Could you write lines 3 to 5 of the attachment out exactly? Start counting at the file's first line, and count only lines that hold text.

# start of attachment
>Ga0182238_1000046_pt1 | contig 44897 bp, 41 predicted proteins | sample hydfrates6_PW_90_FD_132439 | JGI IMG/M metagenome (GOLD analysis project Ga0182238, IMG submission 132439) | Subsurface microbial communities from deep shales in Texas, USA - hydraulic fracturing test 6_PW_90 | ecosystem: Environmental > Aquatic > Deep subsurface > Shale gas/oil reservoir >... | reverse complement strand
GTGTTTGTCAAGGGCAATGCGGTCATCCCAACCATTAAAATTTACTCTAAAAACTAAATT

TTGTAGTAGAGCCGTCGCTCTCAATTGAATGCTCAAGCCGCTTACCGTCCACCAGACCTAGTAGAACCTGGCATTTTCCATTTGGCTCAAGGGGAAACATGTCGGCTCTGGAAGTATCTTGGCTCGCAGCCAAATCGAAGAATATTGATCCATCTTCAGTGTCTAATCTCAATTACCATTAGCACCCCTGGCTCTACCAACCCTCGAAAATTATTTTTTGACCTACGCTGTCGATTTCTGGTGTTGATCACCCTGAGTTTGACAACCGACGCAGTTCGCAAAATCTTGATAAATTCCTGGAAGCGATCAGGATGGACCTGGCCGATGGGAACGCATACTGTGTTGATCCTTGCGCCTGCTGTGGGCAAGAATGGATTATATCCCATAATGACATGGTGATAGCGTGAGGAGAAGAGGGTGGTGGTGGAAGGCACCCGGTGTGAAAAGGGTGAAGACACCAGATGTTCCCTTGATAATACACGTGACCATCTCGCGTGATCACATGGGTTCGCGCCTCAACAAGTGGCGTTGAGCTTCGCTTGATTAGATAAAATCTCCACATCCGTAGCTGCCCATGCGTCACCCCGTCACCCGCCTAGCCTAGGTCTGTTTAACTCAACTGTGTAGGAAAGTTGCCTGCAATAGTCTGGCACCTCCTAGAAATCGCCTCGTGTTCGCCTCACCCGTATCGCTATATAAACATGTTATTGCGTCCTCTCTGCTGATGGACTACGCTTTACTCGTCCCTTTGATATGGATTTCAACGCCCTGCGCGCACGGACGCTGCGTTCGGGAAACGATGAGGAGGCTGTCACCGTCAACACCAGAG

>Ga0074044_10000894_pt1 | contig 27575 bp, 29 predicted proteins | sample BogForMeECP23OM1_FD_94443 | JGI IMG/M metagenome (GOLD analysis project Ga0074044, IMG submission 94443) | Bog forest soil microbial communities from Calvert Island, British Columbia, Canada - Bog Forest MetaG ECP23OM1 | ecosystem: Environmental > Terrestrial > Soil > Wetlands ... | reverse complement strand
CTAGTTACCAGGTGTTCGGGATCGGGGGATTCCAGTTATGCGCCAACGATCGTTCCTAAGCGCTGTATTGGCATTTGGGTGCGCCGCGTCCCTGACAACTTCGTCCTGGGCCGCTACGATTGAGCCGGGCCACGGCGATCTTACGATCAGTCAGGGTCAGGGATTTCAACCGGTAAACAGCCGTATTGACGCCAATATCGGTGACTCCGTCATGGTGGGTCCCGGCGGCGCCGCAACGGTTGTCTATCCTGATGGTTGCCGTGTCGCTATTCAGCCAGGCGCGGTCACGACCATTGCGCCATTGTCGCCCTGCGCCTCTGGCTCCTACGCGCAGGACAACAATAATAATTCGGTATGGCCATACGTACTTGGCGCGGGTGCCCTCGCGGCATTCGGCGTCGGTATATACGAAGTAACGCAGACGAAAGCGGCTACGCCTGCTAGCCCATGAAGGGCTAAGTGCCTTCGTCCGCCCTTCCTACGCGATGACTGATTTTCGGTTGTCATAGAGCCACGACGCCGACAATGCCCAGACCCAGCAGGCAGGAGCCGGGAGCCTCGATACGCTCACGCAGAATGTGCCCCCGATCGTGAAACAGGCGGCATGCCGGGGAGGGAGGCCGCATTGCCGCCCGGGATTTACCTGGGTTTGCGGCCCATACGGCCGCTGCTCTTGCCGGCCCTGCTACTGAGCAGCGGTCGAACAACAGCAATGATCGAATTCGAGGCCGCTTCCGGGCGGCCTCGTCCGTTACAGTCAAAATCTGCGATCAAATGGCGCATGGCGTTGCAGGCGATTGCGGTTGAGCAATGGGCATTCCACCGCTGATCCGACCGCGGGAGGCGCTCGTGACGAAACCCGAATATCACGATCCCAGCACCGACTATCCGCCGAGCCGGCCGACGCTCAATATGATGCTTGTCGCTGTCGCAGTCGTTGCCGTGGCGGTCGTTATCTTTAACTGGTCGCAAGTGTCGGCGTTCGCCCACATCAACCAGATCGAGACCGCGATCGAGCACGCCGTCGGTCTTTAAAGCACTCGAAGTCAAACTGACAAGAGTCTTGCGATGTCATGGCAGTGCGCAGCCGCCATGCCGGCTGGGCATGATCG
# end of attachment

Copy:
TTGTAGTAGAGCCGTCGCTCTCAATTGAATGCTCAAGCCGCTTACCGTCCACCAGACCTAGTAGAACCTGGCATTTTCCATTTGGCTCAAGGGGAAACATGTCGGCTCTGGAAGTATCTTGGCTCGCAGCCAAATCGAAGAATATTGATCCATCTTCAGTGTCTAATCTCAATTACCATTAGCACCCCTGGCTCTACCAACCCTCGAAAATTATTTTTTGACCTACGCTGTCGATTTCTGGTGTTGATCACCCTGAGTTTGACAACCGACGCAGTTCGCAAAATCTTGATAAATTCCTGGAAGCGATCAGGATGGACCTGGCCGATGGGAACGCATACTGTGTTGATCCTTGCGCCTGCTGTGGGCAAGAATGGATTATATCCCATAATGACATGGTGATAGCGTGAGGAGAAGAGGGTGGTGGTGGAAGGCACCCGGTGTGAAAAGGGTGAAGACACCAGATGTTCCCTTGATAATACACGTGACCATCTCGCGTGATCACATGGGTTCGCGCCTCAACAAGTGGCGTTGAGCTTCGCTTGATTAGATAAAATCTCCACATCCGTAGCTGCCCATGCGTCACCCCGTCACCCGCCTAGCCTAGGTCTGTTTAACTCAACTGTGTAGGAAAGTTGCCTGCAATAGTCTGGCACCTCCTAGAAATCGCCTCGTGTTCGCCTCACCCGTATCGCTATATAAACATGTTATTGCGTCCTCTCTGCTGATGGACTACGCTTTACTCGTCCCTTTGATATGGATTTCAACGCCCTGCGCGCACGGACGCTGCGTTCGGGAAACGATGAGGAGGCTGTCACCGTCAACACCAGAG

>Ga0074044_10000894_pt1 | contig 27575 bp, 29 predicted proteins | sample BogForMeECP23OM1_FD_94443 | JGI IMG/M metagenome (GOLD analysis project Ga0074044, IMG submission 94443) | Bog forest soil microbial communities from Calvert Island, British Columbia, Canada - Bog Forest MetaG ECP23OM1 | ecosystem: Environmental > Terrestrial > Soil > Wetlands ... | reverse complement strand
CTAGTTACCAGGTGTTCGGGATCGGGGGATTCCAGTTATGCGCCAACGATCGTTCCTAAGCGCTGTATTGGCATTTGGGTGCGCCGCGTCCCTGACAACTTCGTCCTGGGCCGCTACGATTGAGCCGGGCCACGGCGATCTTACGATCAGTCAGGGTCAGGGATTTCAACCGGTAAACAGCCGTATTGACGCCAATATCGGTGACTCCGTCATGGTGGGTCCCGGCGGCGCCGCAACGGTTGTCTATCCTGATGGTTGCCGTGTCGCTATTCAGCCAGGCGCGGTCACGACCATTGCGCCATTGTCGCCCTGCGCCTCTGGCTCCTACGCGCAGGACAACAATAATAATTCGGTATGGCCATACGTACTTGGCGCGGGTGCCCTCGCGGCATTCGGCGTCGGTATATACGAAGTAACGCAGACGAAAGCGGCTACGCCTGCTAGCCCATGAAGGGCTAAGTGCCTTCGTCCGCCCTTCCTACGCGATGACTGATTTTCGGTTGTCATAGAGCCACGACGCCGACAATGCCCAGACCCAGCAGGCAGGAGCCGGGAGCCTCGATACGCTCACGCAGAATGTGCCCCCGATCGTGAAACAGGCGGCATGCCGGGGAGGGAGGCCGCATTGCCGCCCGGGATTTACCTGGGTTTGCGGCCCATACGGCCGCTGCTCTTGCCGGCCCTGCTACTGAGCAGCGGTCGAACAACAGCAATGATCGAATTCGAGGCCGCTTCCGGGCGGCCTCGTCCGTTACAGTCAAAATCTGCGATCAAATGGCGCATGGCGTTGCAGGCGATTGCGGTTGAGCAATGGGCATTCCACCGCTGATCCGACCGCGGGAGGCGCTCGTGACGAAACCCGAATATCACGATCCCAGCACCGACTATCCGCCGAGCCGGCCGACGCTCAATATGATGCTTGTCGCTGTCGCAGTCGTTGCCGTGGCGGTCGTTATCTTTAACTGGTCGCAAGTGTCGGCGTTCGCCCACATCAACCAGATCGAGACCGCGATCGAGCACGCCGTCGGTCTTTAAAGCACTCGAAGTCAAACTGACAAGAGTCTTGCGATGTCATGGCAGTGCGCAGCCGCCATGCCGGCTGGGCATGATCG